From colonisation to independence

From the 17th century, Rwanda was a kingdom dominated by the Tutsi. The king and his court had a strong hold on the rest of the population. In 1885, after the conference of Berlin in 1884, which organized the division of Africa between the European colonisers, Rwanda became a German protectorate. At that time, the country was based on a system of clientelism installed by the Tutsi monarchy, starting from the royal courts and spreading to all levels of society. This system was kept under German protectorate, which exploited it to impose its own administration mode. Therefore, on top of the royal authority, was now the “White” authority, transforming the ultimate power of the king into a subaltern power. This was an indirect administration.

In 1916, Germany, weakened by the 1st World War, lost its protectorate on Rwanda. In 1919, the Treaty of Versailles gave Rwanda’s protection to Belgium, which managed it until its independence in 1962. Basing themselves on the Hamitic theory, the Belgian colonial authorities and the catholic clergy who were their ally, considered the Tutsi as closer to the white race, and therefore superior to the Hutu and the Twa of negroid race. This theory gave rise, especially between 1928 and 1932, to several decisions with disastrous consequences. Thus, access to public administrations and education was almost exclusively reserved to the Tutsi. This political strategy allowed the Tutsi in general to acquire an upper hand over the Hutu population, which heightened the ethnic division that already existed. The delivery, in 1931, of an id card to each Rwandan indicating their ethnic group, paved the way to a systematic separation of the Hutu, Tutsi and Twa. It especially anchored the ethnic divide between the two first, which allowed focusing all the social stakes around this duality Hutu/Tutsi.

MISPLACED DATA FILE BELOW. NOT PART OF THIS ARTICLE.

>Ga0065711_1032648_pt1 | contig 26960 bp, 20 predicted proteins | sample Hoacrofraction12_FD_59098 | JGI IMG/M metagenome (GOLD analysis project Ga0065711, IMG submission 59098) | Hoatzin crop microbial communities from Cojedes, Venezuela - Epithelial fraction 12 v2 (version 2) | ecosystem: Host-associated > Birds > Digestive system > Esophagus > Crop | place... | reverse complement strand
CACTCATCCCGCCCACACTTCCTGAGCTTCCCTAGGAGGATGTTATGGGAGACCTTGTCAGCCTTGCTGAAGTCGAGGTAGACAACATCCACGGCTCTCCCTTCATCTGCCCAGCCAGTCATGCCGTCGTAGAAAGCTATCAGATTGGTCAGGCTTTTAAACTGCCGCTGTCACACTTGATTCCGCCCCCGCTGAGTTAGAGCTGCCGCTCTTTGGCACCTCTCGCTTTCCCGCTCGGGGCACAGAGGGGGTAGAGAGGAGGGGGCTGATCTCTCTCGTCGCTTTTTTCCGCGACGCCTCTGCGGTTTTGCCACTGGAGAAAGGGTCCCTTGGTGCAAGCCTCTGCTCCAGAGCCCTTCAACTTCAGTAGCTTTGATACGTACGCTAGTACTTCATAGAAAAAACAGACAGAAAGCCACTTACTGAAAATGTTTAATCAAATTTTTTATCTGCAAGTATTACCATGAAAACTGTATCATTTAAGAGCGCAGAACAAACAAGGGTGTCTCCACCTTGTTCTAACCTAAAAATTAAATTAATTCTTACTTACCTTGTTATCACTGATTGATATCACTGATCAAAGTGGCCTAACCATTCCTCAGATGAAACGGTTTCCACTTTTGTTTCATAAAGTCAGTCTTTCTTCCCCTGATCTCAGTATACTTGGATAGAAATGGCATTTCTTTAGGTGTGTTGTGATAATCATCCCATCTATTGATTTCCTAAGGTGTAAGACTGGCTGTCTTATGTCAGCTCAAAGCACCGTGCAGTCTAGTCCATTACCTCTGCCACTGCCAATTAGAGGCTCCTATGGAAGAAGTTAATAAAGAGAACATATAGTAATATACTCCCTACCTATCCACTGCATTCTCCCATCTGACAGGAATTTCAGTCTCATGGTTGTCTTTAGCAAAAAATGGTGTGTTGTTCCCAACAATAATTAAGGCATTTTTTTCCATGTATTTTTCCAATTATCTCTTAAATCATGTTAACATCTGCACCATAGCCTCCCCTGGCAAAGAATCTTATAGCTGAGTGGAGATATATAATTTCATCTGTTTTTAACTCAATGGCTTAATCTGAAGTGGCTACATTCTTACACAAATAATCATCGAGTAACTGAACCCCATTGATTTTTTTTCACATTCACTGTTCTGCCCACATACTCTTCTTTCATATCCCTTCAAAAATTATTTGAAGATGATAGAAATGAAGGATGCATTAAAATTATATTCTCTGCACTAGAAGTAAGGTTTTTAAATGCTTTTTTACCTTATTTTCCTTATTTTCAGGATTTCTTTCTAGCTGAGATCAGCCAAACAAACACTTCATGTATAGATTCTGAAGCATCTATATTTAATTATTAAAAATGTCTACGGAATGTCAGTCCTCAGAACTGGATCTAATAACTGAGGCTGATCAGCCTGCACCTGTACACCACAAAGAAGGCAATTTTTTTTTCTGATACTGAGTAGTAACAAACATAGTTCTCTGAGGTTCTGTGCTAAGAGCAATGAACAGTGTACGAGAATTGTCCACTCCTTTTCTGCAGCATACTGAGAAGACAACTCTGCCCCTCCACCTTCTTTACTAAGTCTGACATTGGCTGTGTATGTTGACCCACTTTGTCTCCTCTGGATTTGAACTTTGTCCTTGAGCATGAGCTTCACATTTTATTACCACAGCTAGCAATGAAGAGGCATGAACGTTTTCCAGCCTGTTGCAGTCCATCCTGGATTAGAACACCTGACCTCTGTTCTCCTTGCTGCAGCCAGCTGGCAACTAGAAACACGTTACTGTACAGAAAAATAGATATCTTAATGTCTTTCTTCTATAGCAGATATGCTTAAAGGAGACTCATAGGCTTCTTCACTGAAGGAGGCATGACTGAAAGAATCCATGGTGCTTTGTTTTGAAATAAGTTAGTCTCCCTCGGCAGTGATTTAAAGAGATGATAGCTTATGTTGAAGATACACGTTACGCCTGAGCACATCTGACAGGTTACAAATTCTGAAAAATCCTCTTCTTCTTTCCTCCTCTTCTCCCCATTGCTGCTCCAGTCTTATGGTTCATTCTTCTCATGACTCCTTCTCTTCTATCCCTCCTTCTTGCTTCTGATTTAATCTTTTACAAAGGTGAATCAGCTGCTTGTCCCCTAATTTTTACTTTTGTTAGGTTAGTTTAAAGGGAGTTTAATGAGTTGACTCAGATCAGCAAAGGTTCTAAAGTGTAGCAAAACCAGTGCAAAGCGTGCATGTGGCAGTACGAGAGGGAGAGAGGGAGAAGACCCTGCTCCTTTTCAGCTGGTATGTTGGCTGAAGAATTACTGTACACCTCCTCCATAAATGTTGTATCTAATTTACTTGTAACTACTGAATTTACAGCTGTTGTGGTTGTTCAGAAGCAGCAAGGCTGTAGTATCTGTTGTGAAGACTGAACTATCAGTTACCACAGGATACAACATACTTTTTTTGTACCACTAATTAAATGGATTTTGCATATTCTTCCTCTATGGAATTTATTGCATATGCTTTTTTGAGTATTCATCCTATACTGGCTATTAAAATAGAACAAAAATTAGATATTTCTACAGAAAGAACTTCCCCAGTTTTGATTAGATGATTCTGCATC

This policy lasted approximately three decades. Then, all of a sudden, at the end of the 1950s, the colonial authorities and the Belgian clergy completely changed their political strategy and decided to favour the Hutu at the cost of the Tutsi. The official reasons given at the time were that the Belgians had all of a sudden realized the real injustice inflicted on the Hutu. This is a hypothesis. However, there is another completely realistic one. Indeed, the wind of decolonization had started to blow at that time in Africa, and the Tutsi elites began shyly demanding independence and the exit of their Belgian coloniser. Thus, Belgium decided to replace the whole of its Tutsi collaborators by an elite from the Hutu group.

In 1957, Hutu intellectuals wrote a booklet entitled the Manifeste des Bahutu, demanding the entry of the Hutu in the political, economical and social realms of the country. Their demands collided with opposition from the members of the Council of the King. They issued a letter denying the Hutu any fraternity with the Tutsi. They declared that, in Rwanda in the past, the Hutu had been the servants of the Tutsi, and that, therefore, there was no common legacy to both ethnic groups. In 1958, a superior Council gathered to analyse the Hutu-Tutsi problem. The Tutsi authority refused to take this grave problem seriously. The debates therefore led to a deadlock. The harmony between the representatives of the Hutu movement and of the Tutsi authority became impossible. The Belgian administration, officially and solemnly, favoured the Hutu cause and authorized, in 1959, the creation of political parties in Rwanda.

The consequences of Belgium’s support to the Hutu’s demands were the revolution of 1959 that overthrew the Tutsi, and the replacement of the monarchy by a Republic on the 28th of January 1961. The independence of Rwanda was proclaimed on the 1st of July 1962. Unfortunately, these political changes took place in a violent context; the Tutsi resistance was indeed severely suppressed. Several houses were burnt down, the king fled, several members of his party were killed and a lot of deaths were counted all over the country. These pogroms led to the exile of several thousands of Tutsi to adjacent countries.